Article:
Vivo V11 Hands-On: Just Another Mid-Ranger?
September 14, 2018 Andrew Cheng

Vivo just launched the Vivo V11 in Malaysia yesterday. Sporting a modest set of hardware and an in-screen fingerprint sensor, the V11 sounds pretty good on paper. However, carrying a hefty price tag for a mid-range phone, it’s tough to recommend Vivo’s latest device.

Retailing at RM1,699, the V11 is powered by a Qualcomm Snapdragon 660 chipset paired with 6GB of RAM, putting it comfortably in the upper mid-range segment. Aside from that, it also has a 6.41-inch 2340 x 1080 Super AMOLED display, 128GB of expandable storage, and a modest 3,400mAh battery with support for Vivo’s “Dual-Engine Fast Charging” technology.

As expected of Vivo, the V11 has a rather elaborate front-facing shooter. Fitted with a 25MP f/2.0 selfie camera, the phone has Vivo’s new “AI Face Shaping” technology, which promises subtle enhancements to your facial features for a more natural-looking beautification. The rear cameras, on the other hand, are made up of 12MP f/1.8 and 5MP f/2.4 sensors.

These are pretty standard specifications for a mid-range phone, but what makes the V11 particularly unique is its in-screen fingerprint sensor – this is the most affordable phone right now in Malaysia with this feature. Of course, RM1,699 is still a high asking price for a mid-ranger, but that’s how much it costs to get an in-screen fingerprint sensor. At least, that’s the case for Vivo.

The big question is, how well does the in-screen fingerprint sensor work? Quite good, actually. Once you picked up the V11, a fingerprint icon will appear in the bottom of the screen. You’ll then have to tap and hold on the icon for a while to unlock the device, and it can accurately recognise my fingerprint…most of the time. It still works well enough, of course, but it’s definitely not as quick as a conventional fingerprint sensor.

If  you’re not a fan of the in-screen fingerprint sensor, you can always rely on the facial recognition system instead; it’s quicker too. The only downside is the fact that it won’t work quite as well in dark environments – it doesn’t have any infrared sensor.

In terms of build quality, the V11 leaves much to be desired. The plastic back feels cheap to the touch, and same goes for the equally plasticky frame. The only possible saving grace is the subtle two-tone finish of the back panel. I’m quite a fan of the phone’s minimal bottom bezel too.

Speaking of bezels, the V11’s Full HD+ Super AMOLED “Halo FullView Display” is a looker. It has very good black levels – a characteristic of OLED panels – vibrant colours, and great viewing angles. For a mid-range phone, the V11’s display quality is definitely above average.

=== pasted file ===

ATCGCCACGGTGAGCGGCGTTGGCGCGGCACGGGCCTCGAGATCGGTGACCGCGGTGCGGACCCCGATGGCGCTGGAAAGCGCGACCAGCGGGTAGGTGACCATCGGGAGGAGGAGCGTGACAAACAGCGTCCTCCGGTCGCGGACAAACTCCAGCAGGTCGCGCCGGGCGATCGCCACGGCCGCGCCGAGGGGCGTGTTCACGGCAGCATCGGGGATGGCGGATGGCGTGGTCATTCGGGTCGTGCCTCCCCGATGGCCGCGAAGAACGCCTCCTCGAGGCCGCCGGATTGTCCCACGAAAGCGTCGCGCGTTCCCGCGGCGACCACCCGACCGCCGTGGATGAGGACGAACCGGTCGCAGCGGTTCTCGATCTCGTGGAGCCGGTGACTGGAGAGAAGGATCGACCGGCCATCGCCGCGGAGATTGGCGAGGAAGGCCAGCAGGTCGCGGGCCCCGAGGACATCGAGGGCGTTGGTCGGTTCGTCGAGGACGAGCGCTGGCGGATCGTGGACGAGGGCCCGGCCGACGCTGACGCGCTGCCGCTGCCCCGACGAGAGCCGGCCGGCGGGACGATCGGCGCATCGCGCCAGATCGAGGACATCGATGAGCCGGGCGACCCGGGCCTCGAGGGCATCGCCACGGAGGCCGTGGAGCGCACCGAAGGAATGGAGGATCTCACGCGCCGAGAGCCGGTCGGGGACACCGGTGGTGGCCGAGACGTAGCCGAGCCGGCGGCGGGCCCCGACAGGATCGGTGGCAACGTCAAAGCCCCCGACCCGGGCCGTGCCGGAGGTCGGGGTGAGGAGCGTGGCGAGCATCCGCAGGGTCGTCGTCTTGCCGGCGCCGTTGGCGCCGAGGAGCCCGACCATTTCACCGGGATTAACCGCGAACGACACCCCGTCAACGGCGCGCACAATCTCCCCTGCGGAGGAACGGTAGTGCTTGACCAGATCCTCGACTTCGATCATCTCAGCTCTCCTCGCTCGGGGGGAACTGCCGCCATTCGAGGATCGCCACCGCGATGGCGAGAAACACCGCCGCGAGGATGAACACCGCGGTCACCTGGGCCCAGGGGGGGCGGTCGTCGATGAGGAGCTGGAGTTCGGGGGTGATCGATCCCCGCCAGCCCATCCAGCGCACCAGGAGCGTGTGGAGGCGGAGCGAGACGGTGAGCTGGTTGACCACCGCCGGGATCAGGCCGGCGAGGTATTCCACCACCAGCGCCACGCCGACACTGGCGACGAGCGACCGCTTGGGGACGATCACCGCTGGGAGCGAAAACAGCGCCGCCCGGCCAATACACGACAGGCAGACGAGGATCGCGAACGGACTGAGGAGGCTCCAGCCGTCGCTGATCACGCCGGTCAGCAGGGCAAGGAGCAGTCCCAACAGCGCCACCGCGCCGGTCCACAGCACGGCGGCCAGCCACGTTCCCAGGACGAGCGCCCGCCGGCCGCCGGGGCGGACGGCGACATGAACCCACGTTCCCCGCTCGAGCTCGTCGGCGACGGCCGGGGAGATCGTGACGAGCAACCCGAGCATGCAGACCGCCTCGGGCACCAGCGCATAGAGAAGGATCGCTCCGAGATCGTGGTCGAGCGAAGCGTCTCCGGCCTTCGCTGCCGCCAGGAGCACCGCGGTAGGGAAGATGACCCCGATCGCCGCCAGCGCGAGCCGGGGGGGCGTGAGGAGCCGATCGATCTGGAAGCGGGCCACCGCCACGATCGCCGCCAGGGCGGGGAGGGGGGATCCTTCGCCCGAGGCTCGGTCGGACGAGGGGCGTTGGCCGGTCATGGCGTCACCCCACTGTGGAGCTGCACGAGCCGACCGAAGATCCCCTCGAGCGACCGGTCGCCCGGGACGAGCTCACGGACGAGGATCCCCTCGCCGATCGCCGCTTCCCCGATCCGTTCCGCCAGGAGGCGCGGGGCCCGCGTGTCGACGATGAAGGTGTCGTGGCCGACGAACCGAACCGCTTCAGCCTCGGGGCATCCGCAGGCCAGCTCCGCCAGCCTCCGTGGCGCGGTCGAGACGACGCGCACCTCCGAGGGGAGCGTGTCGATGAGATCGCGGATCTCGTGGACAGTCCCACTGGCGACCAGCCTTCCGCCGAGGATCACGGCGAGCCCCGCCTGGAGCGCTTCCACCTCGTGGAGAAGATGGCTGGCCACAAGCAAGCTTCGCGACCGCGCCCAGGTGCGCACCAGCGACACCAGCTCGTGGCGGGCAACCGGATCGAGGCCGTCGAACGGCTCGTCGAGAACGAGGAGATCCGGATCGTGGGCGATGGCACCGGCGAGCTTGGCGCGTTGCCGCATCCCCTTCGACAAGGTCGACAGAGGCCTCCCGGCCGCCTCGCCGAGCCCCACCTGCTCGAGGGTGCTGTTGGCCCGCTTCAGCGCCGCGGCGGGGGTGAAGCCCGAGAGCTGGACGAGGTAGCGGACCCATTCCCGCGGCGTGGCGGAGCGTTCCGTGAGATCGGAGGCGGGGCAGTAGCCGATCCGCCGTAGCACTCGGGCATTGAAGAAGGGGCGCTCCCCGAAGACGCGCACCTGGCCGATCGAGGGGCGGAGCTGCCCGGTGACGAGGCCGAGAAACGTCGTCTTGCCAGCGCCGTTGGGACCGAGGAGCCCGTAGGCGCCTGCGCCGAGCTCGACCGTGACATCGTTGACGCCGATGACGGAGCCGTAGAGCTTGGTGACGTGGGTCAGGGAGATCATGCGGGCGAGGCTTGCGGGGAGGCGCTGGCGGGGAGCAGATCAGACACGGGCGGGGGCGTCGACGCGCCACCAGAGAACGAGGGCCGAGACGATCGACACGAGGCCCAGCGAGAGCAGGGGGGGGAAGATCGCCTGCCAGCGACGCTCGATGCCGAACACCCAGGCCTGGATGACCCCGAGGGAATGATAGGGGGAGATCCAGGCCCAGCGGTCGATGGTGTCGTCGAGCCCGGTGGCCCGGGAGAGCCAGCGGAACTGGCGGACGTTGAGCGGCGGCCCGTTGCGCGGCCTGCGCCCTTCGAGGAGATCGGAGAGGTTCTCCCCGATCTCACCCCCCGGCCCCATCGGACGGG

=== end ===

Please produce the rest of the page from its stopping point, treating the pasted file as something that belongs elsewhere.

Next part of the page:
Performance-wise, the Snapdragon 660 chipset under the hood of the V11 should provide enough power for everyday usage. Positioned as an upper mid-range SoC, the Snapdragon 660 is more than capable at running most mobile games well too. In my brief time with the device, the V11 feels fast and responsive.

Software isn’t exactly Vivo’s strength, and the same still applies to the V11. Running on Funtouch OS 4.5 based on Android 8.1 Oreo, it’s a heavily modified version of Android; the user interface has quite a number of iOS elements as well. Swiping up from the bottom of the phone reveals a Control Center-like interface, and even the Recent Apps screen is similar to iOS’ layout.

Funtouch OS’ similarity to iOS isn’t necessarily a bad thing, of course, but it certainly shows a lack of originality on Vivo’s part. On top of that, the V11 doesn’t have an app drawer either, and the overall design of the user interface isn’t very aesthetically pleasing.

Nonetheless, let’s get to the camera performance of the V11. One of the main appeals of the V11 is its 25MP front-facing shooter, and if taking selfies is your kind of thing, this phone will serve you very well. Images taken with the 25MP camera is sharp, and detail preservation is quite decent too.

As for the V11’s dual 12MP and 5MP rear cameras, they’re…serviceable. While the phone can take good-looking shots in daytime – this applies to most modern phones anyway – its low light performance isn’t quite as good. Images are noisy in less than ideal lighting, and the lack of any optical stabilisation makes it difficult to capture blur-free images.

So why would you get the Vivo V11? Its camera performance isn’t worth writing home about, it’s costly for a mid-range smartphone, and its overall build quality leaves much to be desired. For RM1,699, you’re better off getting the Pocophone F1 or the Xiaomi Mi 8 – phones with excellent value for money and flagship-level performance.

Then again, if all you care about is taking good-looking selfie images, perhaps the V11 will serve you very well. It is by no means a bad smartphone (it’s also the most affordable phone with an in-screen fingerprint sensor), but there are better alternatives in this price range.